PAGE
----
Chronic intestinal pseudo-obstruction is a life-threatening condition of unknown pathogenic mechanisms. Chronic intestinal pseudo-obstruction can be a feature of mitochondrial disorders, such as mitochondrial neurogastrointestinal encephalomyopathy (MNGIE), a rare autosomal-recessive syndrome, resulting from mutations in the thymidine phosphorylase gene. MNGIE patients show elevated circulating levels of thymidine and deoxyuridine, and accumulate somatic mitochondrial DNA (mtDNA) defects. The present study aimed to clarify the molecular basis of chronic intestinal pseudo-obstruction in MNGIE. Using laser capture microdissection, we correlated the histopathological features with mtDNA defects in different tissues from the gastrointestinal wall of five MNGIE and ten control patients. We found mtDNA depletion, mitochondrial proliferation, and smooth cell atrophy in the external layer of the muscularis propria, in the stomach and in the small intestine of MNGIE patients. In controls, the lowest amounts of mtDNA were present at the same sites, as compared with other layers of the gastrointestinal wall. We also observed mitochondrial proliferation and mtDNA depletion in small vessel endothelial and smooth muscle cells. Thus, visceral mitochondrial myopathy likely causes gastrointestinal dysmotility in MNGIE patients. The low baseline abundance of mtDNA molecules may predispose smooth muscle cells of the muscularis propria external layer to the toxic effects of thymidine and deoxyuridine, and exposure to high circulating levels of nucleosides may account for the mtDNA depletion observed in the small vessel wall. --------------------------------------------------------------------------------Chronic intestinal pseudo-obstruction (CIPO) is a highly morbid and often life-threatening condition characterized by marked dysfunction of gut propulsive motility, which results in a clinical picture mimicking mechanical obstruction.1,2,3 Patients with CIPO usually complain of severe symptoms including abdominal pain and distension, early satiety, bloating, and vomiting, as well as constipation and/or diarrhea. CIPO is an important cause of chronic intestinal failure, because affected individuals become unable to maintain normal nutrition and body weight. Concerning etiologies, CIPO may be primary or secondary to a variety of systemic diseases.2,3 Primary CIPO may be due to abnormalities of smooth muscle cells of muscularis propria (ie, visceral myopathy) and/or enteric neuronal supplies of gastrointestinal (GI) wall (ie, visceral neuropathy).3 In addition, abnormalities of the GI pacemaker cells, the interstitial cells of Cajal have been reported.4 CIPO is an increasingly recognized clinical feature of mitochondrial encephalomyopathies.5 This heterogeneous group of genetic disorders is caused by dysfunction of the mitochondrial respiratory chain that usually affects highly energy dependent tissues such as brain and muscle.6 Among mitochondrial encephalomyopathies, one most frequently associated with GI dysmotility and CIPO is mitochondrial neurogastrointestinal encephalomyopathy (MNGIE), an autosomal recessive syndrome due to mutations in the thymidine phosphorylase gene TYMP.7 MNGIE is defined clinically by severe GI dysmotility, cachexia, ptosis, ophthalmoparesis, peripheral neuropathy, white matter changes in brain magnetic resonance imaging, and mitochondrial abnormalities.7 GI dysmotility leads to progressive weight loss and cachexia of MNGIE patients, and diverticulosis of small intestine complicated by inflammation and perforation often causes their death in early adulthood. Biochemical abnormalities in MNGIE include drastically reduced thymidine phosphorylase activity leading to accumulation of thymidine (dThd) and deoxyuridine (dUrd) in blood and tissues.8,9 Toxic levels of dThd and dUrd induce nucleotide pool imbalances that in turn lead to mtDNA abnormalities (point mutations, multiple deletions, and depletion).8,10-12 The pathogenic mechanisms causing GI dysmotility in MNGIE are still unclear. We recently showed atrophy, mitochondrial proliferation, and mtDNA depletion in muscularis propria of small intestine in one patient.13 In the present study, we provide a detailed morphological and molecular investigation of the entire GI tract in five MNGIE patients, hence establishing a link between marked mtDNA depletion and myopathic changes of the external layer of muscularis propria in this syndrome.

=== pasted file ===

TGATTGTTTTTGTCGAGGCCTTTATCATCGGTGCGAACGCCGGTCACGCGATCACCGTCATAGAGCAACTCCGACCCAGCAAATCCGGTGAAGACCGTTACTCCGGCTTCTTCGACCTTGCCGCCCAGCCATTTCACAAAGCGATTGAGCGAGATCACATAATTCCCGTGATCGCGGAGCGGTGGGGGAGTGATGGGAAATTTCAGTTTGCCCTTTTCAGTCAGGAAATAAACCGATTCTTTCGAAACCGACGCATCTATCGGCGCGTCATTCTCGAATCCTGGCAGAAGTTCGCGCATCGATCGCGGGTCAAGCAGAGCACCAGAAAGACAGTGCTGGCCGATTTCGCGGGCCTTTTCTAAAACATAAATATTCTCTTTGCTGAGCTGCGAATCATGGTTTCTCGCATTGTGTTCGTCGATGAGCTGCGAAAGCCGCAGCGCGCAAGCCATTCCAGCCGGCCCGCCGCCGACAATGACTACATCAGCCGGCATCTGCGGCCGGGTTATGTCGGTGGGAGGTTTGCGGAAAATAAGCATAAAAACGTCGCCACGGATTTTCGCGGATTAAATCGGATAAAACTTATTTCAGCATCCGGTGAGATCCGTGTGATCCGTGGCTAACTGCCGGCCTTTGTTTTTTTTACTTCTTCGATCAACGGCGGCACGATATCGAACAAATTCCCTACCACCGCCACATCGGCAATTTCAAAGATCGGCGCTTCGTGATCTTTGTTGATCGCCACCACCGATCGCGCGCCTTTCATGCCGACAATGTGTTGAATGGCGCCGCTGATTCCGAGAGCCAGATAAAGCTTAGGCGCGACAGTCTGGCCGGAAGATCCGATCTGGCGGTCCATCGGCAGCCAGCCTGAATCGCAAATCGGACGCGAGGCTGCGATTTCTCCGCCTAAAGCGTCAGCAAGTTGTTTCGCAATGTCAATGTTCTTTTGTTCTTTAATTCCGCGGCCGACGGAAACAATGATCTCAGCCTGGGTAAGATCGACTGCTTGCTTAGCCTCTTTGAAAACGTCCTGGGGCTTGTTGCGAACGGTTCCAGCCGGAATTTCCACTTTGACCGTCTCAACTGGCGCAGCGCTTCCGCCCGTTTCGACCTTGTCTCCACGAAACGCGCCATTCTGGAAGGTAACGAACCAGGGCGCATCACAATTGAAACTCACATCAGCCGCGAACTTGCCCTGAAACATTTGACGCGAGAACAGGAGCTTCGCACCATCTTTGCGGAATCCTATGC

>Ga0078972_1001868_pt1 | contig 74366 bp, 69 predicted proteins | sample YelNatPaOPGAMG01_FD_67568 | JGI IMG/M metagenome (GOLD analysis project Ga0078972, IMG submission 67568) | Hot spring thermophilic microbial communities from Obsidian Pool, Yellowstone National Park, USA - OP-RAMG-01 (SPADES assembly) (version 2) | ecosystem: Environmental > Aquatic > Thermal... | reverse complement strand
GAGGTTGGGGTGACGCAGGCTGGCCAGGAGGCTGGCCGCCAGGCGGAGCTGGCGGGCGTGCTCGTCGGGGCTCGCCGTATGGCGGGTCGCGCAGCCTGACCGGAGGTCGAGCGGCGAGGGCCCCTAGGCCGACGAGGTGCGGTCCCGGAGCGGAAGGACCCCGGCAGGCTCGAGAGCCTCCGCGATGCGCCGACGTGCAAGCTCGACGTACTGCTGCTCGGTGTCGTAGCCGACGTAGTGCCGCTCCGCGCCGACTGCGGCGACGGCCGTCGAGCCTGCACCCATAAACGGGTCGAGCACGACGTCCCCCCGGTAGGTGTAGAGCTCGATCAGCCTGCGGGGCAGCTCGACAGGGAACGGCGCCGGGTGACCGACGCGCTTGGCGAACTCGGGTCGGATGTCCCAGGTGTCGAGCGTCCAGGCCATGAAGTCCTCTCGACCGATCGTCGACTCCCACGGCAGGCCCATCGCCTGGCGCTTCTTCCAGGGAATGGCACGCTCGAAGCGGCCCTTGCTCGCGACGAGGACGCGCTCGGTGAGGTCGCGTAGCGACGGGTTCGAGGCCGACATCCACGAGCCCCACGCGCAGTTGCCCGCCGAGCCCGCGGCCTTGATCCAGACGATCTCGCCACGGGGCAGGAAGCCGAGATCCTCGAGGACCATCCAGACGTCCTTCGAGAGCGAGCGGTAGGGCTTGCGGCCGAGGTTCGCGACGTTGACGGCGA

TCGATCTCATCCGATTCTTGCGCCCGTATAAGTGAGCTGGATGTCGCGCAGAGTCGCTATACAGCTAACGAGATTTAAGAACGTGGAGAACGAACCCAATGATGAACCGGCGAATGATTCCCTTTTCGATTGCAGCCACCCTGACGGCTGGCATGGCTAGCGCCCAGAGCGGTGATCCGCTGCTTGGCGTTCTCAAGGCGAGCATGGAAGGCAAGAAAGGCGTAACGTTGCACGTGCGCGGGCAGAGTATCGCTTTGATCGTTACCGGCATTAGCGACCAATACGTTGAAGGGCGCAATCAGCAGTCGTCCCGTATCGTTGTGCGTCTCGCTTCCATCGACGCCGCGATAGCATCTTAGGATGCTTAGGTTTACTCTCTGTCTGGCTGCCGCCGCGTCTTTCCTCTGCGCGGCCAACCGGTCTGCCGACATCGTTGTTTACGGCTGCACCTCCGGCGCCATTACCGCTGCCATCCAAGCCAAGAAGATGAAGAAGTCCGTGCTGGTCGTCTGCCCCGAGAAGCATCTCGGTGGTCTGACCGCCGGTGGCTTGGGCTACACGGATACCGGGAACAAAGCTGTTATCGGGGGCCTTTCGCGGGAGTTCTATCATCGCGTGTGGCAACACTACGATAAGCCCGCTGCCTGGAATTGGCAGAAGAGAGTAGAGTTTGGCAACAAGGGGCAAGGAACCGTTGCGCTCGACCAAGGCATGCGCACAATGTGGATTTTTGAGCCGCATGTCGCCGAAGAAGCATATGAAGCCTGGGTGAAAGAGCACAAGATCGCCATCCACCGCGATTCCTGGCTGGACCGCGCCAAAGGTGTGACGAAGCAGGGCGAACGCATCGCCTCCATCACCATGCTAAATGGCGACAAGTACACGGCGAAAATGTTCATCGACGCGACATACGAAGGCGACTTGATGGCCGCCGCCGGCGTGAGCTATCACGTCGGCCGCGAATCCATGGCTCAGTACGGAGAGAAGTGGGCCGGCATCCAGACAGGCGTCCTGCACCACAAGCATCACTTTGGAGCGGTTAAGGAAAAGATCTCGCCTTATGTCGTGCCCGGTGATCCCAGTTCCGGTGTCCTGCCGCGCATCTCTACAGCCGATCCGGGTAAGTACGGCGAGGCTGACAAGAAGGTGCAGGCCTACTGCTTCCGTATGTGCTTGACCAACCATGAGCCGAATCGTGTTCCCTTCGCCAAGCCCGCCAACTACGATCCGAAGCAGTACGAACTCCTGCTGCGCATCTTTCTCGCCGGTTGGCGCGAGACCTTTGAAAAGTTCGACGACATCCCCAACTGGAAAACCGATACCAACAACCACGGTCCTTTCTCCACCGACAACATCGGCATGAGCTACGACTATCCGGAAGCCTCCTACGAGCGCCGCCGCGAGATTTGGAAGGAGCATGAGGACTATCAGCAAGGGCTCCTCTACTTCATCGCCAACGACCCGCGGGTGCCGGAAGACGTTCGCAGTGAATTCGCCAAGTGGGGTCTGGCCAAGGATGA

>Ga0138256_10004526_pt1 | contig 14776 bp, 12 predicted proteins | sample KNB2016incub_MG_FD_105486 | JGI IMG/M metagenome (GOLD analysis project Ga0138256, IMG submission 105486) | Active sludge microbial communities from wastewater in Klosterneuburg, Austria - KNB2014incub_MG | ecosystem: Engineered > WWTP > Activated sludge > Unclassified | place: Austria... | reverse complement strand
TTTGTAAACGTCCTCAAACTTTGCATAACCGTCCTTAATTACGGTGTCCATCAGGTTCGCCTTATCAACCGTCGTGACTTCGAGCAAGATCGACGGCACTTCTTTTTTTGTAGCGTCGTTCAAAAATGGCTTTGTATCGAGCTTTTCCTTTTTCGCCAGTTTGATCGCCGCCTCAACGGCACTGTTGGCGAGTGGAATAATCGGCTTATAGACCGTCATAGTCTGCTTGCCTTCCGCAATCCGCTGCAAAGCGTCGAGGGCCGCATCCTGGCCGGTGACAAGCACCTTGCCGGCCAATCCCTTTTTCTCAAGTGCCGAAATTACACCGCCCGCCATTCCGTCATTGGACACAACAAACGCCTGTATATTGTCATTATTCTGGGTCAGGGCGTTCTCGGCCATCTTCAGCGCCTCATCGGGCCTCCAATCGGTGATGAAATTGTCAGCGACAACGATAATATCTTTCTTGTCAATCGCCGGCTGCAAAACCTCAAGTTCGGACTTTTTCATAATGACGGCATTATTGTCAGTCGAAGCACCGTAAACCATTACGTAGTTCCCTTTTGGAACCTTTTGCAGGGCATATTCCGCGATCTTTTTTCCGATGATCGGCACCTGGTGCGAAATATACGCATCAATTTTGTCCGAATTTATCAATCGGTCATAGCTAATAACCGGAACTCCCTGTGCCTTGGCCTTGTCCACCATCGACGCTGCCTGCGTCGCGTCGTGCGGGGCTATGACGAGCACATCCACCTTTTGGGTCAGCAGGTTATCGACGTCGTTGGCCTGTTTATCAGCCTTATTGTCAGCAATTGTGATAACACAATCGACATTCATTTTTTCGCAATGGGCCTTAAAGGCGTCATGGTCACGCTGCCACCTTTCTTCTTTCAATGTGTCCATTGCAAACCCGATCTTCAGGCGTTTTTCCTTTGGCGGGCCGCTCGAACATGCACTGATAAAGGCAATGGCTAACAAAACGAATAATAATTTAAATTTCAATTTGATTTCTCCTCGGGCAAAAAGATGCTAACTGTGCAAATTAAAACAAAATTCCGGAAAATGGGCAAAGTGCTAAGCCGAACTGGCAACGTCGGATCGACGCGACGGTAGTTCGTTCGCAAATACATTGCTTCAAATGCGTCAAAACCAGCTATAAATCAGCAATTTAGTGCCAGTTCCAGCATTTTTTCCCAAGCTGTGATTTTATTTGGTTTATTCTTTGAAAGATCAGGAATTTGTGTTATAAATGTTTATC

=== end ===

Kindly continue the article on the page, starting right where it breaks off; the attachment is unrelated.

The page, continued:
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|Data di pubblicazione:||2008|
|Titolo:||Gastrointestinal dysmotility in mitochondrial neuro-gastrointestinal encephalomyopathy is caused by mitochondrial DNA depletion.|
|Autori:||Giordano C.; Sebastiani M.; De Giorgio R.; Travaglini C.; Tancredi A.; Valentino M.L.; Bellan M.; Cossarizza A.; Hirano M.; d’Amati G.; Carelli V.|
|Appare nelle tipologie:||Articolo su rivista|
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